Not that 2013 was such a great year in Germany, economically speaking, with growth stalling at barely above the zero line. But it was a superb year for extracting taxes from hard-working people. And it shoved Germany deeper into two decades of retail quagmire.
It’s back, a new and improved contraption, a synthetic structured security that on its polished surface looks like that triple-A rated mortgage-backed toxic waste that helped blow up the banks and your 401(k) in 2008. But this time, it’s different. It’s even worse.
The Fed must have seen the relentlessly spiking margin debt. Leverage is a sign of investor confidence. The great accelerator. On the way up. And on the way down. Margin debt has a nasty, very consistent habit of peaking just when the stock market begins to crash.
“Volatile,” a word that is often used to describe the price of natural gas with its random-appearing jumps and plunges, head fakes, and whiplash-inducing turnarounds, no longer describes the price of natural gas. “Chaotic” would be a better term.
Carl Icahn must have tossed and turned Monday night, after the Apple debacle. Reeling from his losses, he was out there on Tuesday hyping the stock with all his might. They’re all doing it, from Warren Buffett on down, guys with billions of play-money and a loud voice.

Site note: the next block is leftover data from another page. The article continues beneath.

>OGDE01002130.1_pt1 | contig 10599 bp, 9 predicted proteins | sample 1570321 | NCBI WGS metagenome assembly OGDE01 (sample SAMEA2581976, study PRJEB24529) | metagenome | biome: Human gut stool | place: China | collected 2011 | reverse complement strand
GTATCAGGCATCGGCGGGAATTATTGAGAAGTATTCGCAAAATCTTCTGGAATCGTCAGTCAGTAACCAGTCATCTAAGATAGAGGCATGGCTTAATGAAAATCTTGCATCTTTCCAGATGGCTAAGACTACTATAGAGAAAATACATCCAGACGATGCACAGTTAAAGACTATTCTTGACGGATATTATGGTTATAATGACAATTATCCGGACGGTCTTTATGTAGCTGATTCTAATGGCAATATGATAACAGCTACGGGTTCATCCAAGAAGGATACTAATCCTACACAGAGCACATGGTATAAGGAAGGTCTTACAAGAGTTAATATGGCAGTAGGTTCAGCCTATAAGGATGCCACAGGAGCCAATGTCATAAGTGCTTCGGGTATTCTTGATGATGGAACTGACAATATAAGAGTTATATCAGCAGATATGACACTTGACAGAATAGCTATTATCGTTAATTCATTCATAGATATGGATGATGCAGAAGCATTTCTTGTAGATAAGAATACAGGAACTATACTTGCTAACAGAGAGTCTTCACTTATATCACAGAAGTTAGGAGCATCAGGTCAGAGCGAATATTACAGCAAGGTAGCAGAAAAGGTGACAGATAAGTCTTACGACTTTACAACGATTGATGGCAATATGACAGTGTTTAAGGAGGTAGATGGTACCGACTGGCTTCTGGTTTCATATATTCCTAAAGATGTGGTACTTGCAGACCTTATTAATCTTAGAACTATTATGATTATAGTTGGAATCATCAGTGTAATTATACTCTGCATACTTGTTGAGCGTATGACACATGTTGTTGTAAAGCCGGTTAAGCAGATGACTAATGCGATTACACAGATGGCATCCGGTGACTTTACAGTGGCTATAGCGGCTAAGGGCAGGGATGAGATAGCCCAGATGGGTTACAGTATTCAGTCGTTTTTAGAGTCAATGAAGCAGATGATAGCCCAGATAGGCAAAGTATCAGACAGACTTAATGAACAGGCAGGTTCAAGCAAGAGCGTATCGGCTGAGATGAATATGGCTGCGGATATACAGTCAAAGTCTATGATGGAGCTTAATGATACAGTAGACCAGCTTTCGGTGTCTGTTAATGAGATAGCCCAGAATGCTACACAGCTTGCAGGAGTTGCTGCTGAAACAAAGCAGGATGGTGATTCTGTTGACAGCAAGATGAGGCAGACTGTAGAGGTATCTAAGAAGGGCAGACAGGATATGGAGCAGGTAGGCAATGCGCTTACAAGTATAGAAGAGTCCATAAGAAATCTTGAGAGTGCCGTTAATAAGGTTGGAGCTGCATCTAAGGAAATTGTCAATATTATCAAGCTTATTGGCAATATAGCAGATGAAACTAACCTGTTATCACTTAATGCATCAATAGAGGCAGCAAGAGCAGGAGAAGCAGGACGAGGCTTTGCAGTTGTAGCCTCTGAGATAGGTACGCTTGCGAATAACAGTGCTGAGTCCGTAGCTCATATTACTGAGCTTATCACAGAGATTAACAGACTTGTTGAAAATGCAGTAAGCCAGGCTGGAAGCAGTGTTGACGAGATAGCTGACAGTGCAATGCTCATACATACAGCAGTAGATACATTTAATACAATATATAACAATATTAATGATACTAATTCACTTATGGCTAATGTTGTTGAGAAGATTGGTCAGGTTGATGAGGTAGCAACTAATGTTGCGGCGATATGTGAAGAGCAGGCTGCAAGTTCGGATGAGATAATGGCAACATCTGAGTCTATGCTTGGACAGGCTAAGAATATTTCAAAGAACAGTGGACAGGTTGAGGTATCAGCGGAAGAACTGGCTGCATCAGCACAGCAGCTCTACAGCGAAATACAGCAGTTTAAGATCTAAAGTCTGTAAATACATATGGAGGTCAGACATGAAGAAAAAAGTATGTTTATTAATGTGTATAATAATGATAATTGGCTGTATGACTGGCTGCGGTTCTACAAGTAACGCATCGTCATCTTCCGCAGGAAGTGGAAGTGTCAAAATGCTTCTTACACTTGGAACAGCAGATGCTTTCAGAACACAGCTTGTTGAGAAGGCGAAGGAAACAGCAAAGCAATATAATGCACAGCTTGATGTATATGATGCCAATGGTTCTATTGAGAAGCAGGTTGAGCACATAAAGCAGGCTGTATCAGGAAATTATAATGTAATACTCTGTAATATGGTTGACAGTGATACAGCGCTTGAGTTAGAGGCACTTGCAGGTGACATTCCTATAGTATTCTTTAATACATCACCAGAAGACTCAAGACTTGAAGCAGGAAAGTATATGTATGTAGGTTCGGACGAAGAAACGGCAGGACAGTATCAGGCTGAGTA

According to Japan’s state religion of Abenomics, devaluing the yen would boost exports and cut imports. The resulting trade surplus would jumpstart the economy and induce Japan Inc. to invest at home. It would save Japan. But the opposite is happening.
On Friday, when stocks were plunging, natural gas soared nearly 10%. The highest close since June 2010. Up 20% for the week. Up 170% from April 2012. And it’s just the beginning. Because after the glut comes the panic.
“Global emerging markets are now trading in full-blown panic mode”
Statistically speaking, the Fed’s heroic actions conquered the Great Recession years ago.The economy has been growing at a measurable clip, statistically speaking, with the unemployment rate inching lower over the years, though again, that’s just statistically speaking. But most Americans, struggling to make ends meet in the real economy far from the hoopla, hype, and buzz of Wall Street or Silicon Valley, have a more accurate answer.
The salary you must earn to be able to buy the median home in San Francisco is $125,071. That home costs $705,000 – up 24% from a year ago. San Francisco tops the list of the most unaffordable cities. Households earning the median income of $51,000, well, forget it.